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This is a question about Step Transactions. IRS, USA.

Suppose I am retired and of limited income, so my tax bracket is about 10% and I don't itemize.

I want to give $10,000 to a 501(c)(3) charity. But I won't get any tax benefits if I do, because that won't overcome the new itemization threshold of $12,000.

My plan is to give the money to Judy, who will then give it to the Nature Conservancy. Judy is in a 32% tax bracket, so will get back $3200 of net tax benefits. My gift isn't taxable income to Judy, since it's under the $15,000 gift tax exclusion.

Judy's onward gift is not optional. She must agree to donate it or no deal.

Does this violate the "Step Transaction Doctrine"? Effectively Judy is getting $3200 knocked off her taxes that I am not eligible to take.


Second scenario. Suppose I am an old-school conservative and believe in conservation, but the new conservatives would be gravely offended to see me donating to the Nature Conservancy. That would hurt my planned State Senate run. This motivation is entirely innocent, and the tax benefit is an unexpected side-effect. Does that change the picture?

  • The Sierra Club is not a 501(c)(3) charity; gifts to the Sierra Club are not tax deductible. – phoog Apr 8 at 3:41
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    @phoog and, fixed. – Harper Apr 8 at 4:47
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    "My gift isn't taxable income to Judy, since it's under the $15,000 gift tax exclusion." Gifts are never taxable income.IRC Section 102. A gift tax return, i.e. Form 709, which would typically not give rise to gift taxation itself, would have to be filed if its over $15,000. But, the 709 would probably have to be filed anyway since tax relief is not a present interest in property which is required for the gift tax exclusion. – ohwilleke Apr 8 at 18:01
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    Note, the comment about the gift tax return above assumes that the form of the transaction is honored which it probably will not be. – ohwilleke Apr 8 at 18:07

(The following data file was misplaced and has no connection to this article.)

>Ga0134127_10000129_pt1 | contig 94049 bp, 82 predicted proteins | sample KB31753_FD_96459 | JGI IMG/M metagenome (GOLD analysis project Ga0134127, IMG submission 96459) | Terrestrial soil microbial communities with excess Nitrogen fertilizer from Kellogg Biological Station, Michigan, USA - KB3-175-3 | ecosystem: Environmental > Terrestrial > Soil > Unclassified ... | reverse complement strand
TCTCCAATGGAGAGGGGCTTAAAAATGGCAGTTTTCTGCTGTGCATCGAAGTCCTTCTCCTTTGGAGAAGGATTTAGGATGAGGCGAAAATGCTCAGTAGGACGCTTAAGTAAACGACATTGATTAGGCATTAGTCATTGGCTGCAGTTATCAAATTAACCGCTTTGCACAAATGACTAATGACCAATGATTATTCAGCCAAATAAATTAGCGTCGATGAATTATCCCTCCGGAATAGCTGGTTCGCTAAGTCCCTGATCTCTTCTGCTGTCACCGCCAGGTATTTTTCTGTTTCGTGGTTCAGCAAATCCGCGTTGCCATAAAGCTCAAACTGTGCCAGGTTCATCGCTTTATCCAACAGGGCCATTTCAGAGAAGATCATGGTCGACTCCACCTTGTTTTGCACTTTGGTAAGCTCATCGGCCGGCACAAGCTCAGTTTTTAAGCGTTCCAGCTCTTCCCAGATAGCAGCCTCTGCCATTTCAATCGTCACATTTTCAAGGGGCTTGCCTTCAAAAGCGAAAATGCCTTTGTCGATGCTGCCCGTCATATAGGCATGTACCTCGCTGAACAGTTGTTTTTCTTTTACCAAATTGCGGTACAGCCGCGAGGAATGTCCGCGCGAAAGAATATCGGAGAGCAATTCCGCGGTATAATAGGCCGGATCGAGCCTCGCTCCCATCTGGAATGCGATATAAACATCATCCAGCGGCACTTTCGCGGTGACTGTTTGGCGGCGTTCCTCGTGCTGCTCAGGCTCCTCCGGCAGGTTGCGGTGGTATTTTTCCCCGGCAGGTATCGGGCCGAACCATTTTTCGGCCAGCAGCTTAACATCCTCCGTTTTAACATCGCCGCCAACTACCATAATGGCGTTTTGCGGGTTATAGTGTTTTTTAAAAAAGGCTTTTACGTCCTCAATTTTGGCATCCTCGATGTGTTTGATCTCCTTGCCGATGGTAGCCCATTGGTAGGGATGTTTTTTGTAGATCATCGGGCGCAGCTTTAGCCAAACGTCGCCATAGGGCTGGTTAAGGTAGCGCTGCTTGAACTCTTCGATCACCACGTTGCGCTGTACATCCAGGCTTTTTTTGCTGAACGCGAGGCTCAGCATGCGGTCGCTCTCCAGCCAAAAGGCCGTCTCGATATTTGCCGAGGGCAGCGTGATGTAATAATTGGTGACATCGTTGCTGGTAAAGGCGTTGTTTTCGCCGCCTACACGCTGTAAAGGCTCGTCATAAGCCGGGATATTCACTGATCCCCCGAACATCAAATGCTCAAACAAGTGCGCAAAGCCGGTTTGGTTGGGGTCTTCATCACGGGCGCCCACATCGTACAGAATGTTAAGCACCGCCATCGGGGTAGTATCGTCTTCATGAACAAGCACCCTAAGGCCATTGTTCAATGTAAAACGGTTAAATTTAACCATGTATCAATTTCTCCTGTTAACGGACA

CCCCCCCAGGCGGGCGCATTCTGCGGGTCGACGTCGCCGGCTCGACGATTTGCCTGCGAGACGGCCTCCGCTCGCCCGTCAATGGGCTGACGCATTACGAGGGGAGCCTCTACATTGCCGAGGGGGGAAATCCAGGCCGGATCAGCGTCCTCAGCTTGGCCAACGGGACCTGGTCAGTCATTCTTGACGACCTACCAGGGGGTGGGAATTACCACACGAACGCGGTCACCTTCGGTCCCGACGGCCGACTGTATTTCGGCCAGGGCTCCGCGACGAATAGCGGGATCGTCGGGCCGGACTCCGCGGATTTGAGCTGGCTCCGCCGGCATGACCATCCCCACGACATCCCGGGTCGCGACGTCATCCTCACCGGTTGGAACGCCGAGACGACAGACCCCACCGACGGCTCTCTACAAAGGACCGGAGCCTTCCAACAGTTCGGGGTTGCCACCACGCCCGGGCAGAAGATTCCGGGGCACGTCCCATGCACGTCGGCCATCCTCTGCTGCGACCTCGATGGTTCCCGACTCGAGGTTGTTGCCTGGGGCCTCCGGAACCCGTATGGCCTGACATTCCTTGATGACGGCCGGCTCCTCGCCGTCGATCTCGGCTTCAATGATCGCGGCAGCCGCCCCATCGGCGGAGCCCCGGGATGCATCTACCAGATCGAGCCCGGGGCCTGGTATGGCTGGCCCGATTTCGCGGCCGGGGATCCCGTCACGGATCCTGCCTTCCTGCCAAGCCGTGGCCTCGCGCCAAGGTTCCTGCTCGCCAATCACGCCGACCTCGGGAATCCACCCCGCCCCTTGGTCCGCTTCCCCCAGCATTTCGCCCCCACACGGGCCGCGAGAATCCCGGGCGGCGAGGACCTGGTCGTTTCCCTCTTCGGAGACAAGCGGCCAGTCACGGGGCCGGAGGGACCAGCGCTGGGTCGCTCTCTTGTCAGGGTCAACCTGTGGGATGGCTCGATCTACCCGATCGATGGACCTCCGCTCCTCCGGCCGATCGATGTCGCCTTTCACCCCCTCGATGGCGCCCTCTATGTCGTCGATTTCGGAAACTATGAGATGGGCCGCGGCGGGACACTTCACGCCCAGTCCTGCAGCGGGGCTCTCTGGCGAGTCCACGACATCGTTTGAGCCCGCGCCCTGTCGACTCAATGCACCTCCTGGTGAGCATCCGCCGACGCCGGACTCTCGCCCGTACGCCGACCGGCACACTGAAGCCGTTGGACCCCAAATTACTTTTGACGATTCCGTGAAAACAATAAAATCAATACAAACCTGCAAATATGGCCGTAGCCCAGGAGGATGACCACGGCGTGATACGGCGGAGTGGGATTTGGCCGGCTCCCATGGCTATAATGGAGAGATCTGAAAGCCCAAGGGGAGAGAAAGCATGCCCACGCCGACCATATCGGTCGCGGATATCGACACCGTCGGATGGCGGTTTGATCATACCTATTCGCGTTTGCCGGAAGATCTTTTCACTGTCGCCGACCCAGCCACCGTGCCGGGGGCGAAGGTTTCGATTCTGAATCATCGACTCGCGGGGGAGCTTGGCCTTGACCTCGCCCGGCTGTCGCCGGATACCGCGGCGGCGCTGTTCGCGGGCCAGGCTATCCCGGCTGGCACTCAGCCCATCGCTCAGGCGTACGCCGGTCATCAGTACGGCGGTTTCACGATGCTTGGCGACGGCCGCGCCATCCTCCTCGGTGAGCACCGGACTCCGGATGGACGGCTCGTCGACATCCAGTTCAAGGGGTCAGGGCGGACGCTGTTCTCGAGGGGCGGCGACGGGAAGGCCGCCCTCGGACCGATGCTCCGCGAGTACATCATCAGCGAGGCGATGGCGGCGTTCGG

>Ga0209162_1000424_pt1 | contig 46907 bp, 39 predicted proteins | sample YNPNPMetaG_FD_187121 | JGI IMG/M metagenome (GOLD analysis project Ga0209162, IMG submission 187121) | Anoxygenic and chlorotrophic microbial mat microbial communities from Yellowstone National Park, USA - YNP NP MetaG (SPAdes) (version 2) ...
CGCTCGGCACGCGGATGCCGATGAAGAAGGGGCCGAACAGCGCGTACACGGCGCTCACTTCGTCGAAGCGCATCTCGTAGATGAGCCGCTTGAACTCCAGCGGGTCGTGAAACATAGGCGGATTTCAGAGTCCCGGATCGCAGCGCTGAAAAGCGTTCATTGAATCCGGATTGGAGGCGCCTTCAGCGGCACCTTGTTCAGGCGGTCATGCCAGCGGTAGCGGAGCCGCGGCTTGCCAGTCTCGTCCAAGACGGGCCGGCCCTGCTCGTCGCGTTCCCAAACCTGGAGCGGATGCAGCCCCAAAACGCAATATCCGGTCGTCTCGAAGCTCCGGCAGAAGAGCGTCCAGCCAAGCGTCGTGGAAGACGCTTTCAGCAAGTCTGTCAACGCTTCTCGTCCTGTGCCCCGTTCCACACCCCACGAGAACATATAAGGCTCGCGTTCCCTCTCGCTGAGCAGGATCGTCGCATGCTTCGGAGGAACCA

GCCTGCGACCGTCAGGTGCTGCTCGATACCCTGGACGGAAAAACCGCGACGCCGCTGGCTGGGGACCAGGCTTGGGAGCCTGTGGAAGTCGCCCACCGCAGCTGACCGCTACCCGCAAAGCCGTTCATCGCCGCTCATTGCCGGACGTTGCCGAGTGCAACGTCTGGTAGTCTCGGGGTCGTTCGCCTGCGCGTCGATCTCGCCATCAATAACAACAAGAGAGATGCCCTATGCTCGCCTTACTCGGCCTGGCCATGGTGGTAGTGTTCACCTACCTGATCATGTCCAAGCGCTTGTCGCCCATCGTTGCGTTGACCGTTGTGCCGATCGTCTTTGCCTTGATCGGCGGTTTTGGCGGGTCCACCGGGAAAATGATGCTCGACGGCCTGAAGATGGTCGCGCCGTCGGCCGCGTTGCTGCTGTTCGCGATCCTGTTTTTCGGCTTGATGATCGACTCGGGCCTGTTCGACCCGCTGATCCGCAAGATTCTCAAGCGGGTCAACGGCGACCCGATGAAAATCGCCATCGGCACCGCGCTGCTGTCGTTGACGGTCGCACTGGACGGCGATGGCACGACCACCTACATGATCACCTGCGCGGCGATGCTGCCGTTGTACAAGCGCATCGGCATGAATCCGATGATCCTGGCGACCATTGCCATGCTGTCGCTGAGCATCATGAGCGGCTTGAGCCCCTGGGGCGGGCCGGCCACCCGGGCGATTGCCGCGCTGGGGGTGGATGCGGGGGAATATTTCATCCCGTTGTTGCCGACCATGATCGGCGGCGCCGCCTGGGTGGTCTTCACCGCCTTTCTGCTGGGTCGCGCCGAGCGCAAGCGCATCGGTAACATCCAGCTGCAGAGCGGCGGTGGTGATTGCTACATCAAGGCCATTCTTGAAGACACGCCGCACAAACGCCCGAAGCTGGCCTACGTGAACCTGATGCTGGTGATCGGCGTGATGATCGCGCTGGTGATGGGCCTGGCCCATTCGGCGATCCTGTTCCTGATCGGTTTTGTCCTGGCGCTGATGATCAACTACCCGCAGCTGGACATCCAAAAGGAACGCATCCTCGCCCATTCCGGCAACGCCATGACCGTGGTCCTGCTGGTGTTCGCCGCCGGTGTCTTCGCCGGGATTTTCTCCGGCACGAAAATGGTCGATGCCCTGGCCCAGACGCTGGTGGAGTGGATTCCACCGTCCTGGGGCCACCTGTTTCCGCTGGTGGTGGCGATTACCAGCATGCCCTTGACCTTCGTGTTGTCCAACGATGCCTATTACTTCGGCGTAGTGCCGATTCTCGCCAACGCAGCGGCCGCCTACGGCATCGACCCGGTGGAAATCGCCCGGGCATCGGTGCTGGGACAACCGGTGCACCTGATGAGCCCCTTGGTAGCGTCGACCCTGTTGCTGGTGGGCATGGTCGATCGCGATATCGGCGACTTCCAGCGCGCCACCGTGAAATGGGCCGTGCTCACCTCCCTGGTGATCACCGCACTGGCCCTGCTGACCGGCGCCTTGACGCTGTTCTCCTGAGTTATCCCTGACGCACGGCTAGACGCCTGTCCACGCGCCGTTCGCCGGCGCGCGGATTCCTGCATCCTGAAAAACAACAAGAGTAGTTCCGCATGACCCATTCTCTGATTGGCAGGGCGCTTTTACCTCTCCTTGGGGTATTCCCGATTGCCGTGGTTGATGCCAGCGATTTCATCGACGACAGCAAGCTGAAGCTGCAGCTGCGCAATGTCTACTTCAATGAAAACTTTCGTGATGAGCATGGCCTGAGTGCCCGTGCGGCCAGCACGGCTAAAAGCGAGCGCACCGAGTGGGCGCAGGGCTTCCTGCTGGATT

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Judy's onward gift is not optional. She must agree to donate it or no deal.

This is where the problem lies - you are not giving her a gift because a gift carries no obligations, you are contracting with her to make a $10k donation for which you will pay her $10k. As such, this is assessable income to her.

  • Is OP paying Judy $10k for her to take a an action that costs a non deductible $10k? Or is OP paying Judy $10k to perform an action that costs her $10k, which is a deductible business expense? Or is OP paying Judy $0 to make a donation of a provided sum of money that is never owned by Judy? – Matt Apr 8 at 1:03
  • @Matt under the new tax laws most "business expense" are no longer deductible. – StephanS Apr 8 at 3:15
  • @StephanS Are you telling me that business in 2018 and on are taxed on gross revenue rather than net earnings? If someone paid me $10k to give a car valued at $10k (that I purchased for $10k) to someone else, is that taxed differently than if I had sold the car directly to the payer? Such a scenario is what I attempted to get at in my second question. I believe I pay no income tax in this case. – Matt Apr 8 at 3:38
  • @StephanS But perhaps "deduction" wasnt the correct terminology. – Matt Apr 8 at 3:46
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    I agree that you identify the critical factor, but I think that you draw the wrong conclusion. If Judy is bound to make the donation per the instruction of OP, then Judy is an agent or nominee of OP and the donation is deemed made by him under agency law before you even get to the step transaction doctrine which might apply if she required to do so but did so anyway as part of a plan of OP and Judy acting together. – ohwilleke Apr 8 at 18:04
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As op mentioned, this a simple and straightforward step transaction case. Judy isn't making any charitable contribution - op is. Judy's claim of tax deduction in this case would be inappropriate and even borderline fraudulent.

If I were in Judy's place, I would check with someone knowledgeable about this before I do something rash.

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